EAS vulnerability exposes the soft underbelly of firmware
- By William Jackson
- Jul 09, 2013
Operators of the Emergency Alert System have begun updating equipment to close vulnerabilities that exposed the nationwide system to exploit by unauthorized users. Vendors of the affected codec equipment have replaced firmware that exposed sensitive encryption keys, but researchers say the EAS incident could be just the tip of the iceberg.
The problem was uncovered early this year when researchers at computer security company IOActive examined freely available firmware for two brands of codecs used for emergency messaging systems. They found the firmware contained the private root SSH (Secure Shell) key that could be used to authorize access to the devices with root privileges. Although the exposed key was not hard-coded into the devices, changing it was difficult before firmware updates were released in April.
Firmware made openly available by equipment manufacturers as a matter of convenience for customers is not unique to the messaging industry, said IOActive CTO Gunter Ollmann.
“We should expect to see many more vulnerabilities over the next few years derived from firmware,” Ollmann said.
The firmware has been updated to disable the compromised key, simplify the process of installing new keys and improve password policy. However, the long-term fix for the problem would be for manufacturers to restrict access to firmware to legitimate users who have bought or licensed the products, Ollmann said.
The problem was discovered in January in firmware for the Digital Alert System DASDEC-I and II and the Monroe Electronics R189. These are widely used application servers that receive, authenticate and pass along emergency messages to radio and television stations for broadcast as part of the Emergency Alert System.
EAS replaced the Cold-War era Emergency Broadcast System in 1997 to adapt to changes in the broadcast industry and provide a nationwide platform for the president to address the nation during an emergency. It is run jointly by the Federal Communications Commission, the Federal Emergency Management Agency and the National Weather Service. The president has designated authority to activate EAS nationally to the Federal Emergency Management Agency.
Although EAS has never been used nationally, it is commonly used at the state and local level to issue alerts for severe weather or other emergencies. Alerts are formatted using the Common Alerting Protocol standard and sent by authorized users to the Open Platform for Emergency Networks for sender authentication and to ensure compliance with the standards. The platform then distributes the message to media in the designated alert area through a hierarchical system.
In the national distribution system, the top tier of the hierarchy is Primary Entry Points, a network of hardened AM radio stations with backup equipment and power supplies that cover most of the U.S. population. PEP stations distribute the message for rebroadcast to other local radio and TV stations. At the bottom of the hierarchy are cable networks, which monitor local stations for alerts.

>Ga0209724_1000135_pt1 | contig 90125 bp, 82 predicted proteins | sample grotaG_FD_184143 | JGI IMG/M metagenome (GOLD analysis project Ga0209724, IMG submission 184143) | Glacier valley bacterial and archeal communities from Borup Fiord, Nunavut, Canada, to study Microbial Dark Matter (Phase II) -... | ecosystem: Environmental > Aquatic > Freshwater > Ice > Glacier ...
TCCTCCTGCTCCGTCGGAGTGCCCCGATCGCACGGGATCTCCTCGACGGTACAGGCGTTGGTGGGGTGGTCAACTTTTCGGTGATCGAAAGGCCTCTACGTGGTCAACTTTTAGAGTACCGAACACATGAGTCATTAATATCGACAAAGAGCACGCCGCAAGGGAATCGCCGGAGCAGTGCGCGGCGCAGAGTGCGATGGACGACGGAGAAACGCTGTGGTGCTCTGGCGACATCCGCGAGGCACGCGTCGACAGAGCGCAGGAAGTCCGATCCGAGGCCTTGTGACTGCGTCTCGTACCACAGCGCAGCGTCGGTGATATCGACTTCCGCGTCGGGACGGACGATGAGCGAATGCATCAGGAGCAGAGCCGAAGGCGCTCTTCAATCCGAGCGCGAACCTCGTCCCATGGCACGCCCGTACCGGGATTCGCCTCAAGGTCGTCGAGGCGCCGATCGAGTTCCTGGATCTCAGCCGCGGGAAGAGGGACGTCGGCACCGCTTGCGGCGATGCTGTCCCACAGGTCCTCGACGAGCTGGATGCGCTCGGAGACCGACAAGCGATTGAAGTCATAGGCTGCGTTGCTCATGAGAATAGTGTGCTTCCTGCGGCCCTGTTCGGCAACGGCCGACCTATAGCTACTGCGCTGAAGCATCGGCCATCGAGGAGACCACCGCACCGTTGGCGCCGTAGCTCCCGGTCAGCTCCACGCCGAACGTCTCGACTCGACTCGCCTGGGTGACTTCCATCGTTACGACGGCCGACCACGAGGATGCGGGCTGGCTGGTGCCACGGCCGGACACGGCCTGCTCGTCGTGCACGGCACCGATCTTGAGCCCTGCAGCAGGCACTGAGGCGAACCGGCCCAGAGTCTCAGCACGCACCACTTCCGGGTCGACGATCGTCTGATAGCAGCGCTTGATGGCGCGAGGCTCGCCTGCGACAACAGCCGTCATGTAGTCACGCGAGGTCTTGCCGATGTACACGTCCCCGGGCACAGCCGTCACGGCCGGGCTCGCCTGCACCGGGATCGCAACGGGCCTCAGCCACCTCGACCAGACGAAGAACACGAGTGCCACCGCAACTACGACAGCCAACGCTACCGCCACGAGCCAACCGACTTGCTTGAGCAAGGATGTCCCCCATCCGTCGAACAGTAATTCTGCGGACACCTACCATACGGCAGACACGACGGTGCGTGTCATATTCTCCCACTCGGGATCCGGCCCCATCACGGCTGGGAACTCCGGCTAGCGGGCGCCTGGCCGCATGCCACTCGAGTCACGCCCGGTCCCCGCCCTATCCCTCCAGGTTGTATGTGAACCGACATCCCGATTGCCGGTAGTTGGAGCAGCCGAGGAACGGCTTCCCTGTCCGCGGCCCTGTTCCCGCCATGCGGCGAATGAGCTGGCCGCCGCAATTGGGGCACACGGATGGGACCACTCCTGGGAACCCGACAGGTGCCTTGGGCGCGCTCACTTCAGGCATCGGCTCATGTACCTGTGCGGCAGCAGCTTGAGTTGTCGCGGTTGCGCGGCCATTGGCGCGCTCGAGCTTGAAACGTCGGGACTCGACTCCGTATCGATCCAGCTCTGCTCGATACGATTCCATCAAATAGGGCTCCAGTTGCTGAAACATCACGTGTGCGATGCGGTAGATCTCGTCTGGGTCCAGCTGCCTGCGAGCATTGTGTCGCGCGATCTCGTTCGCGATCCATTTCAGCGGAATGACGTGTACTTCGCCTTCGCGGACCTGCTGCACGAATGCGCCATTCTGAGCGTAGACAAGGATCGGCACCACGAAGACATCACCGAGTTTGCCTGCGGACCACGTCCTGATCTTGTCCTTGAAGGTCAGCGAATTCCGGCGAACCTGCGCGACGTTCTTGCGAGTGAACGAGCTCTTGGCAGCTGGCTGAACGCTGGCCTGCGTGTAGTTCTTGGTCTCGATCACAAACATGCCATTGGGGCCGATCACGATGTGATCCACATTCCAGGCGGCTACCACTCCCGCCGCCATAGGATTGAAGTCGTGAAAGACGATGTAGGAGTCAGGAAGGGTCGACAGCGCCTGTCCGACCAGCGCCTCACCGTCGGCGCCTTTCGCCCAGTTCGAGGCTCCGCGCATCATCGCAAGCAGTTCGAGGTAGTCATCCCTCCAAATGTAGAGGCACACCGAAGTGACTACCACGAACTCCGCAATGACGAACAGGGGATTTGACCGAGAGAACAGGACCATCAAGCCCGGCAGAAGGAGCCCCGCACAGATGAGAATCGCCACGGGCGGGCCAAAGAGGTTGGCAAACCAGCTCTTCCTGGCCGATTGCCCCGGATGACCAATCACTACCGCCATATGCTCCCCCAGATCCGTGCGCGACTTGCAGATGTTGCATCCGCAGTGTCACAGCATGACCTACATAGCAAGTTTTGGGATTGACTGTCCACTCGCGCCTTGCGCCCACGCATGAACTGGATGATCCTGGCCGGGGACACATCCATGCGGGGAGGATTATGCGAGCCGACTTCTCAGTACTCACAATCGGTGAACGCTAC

Exposing a common SSH key in firmware can allow remote login to EAS equipment by unauthorized users. A number of other, less critical, vulnerabilities also were found, including default administrative passwords that also could allow unauthorized log-ins. The exposed key apparently was exploited by a hacker in February to broadcast a false alert of a zombie apocalypse over KRTV-TV in Great Falls, Mont.
Ollmann said IOActive began working with the Homeland Security Department’s US-CERT in February to orchestrate release of the updated firmware and public disclosure of the vulnerability. US-CERT published the vulnerability alert in June.
Ollmann said there is no way to say how much of the affected equipment has been updated at this time, but new equipment now being deployed should include the updated firmware.
EAS now is being incorporated into a broader network called the Integrated Public Alert and Warning Systems (IPAWS) that is intended to take advantage of cellular, satellite and Internet technology to deliver multi-media messages in addition to the EAS audio and text messages. IPAWS will incorporate the National Warning System, the Commercial Mobile Alert System and NOAA Weather Radio in addition to EAS.
IPAWS was mandated by executive order in 2006 in the wake of the confused response to Hurricane Katrina.
For national emergencies, commercial news media have made EAS a last-ditch rather than front-line channel for alerts. Officials said EAS was not activated during the attacks of Sept. 11, 2001, because immediate and ubiquitous news coverage made it unnecessary.
The first nationwide test of the Emergency Alert System was held in November 2011 and exposed a number of minor problems. Three top-tier PEP stations did not receive the test message, a feedback loop caused some overlapping transmission of the message and some timestamp problems delayed some transmissions.
William Jackson is freelance writer and the author of the CyberEye blog.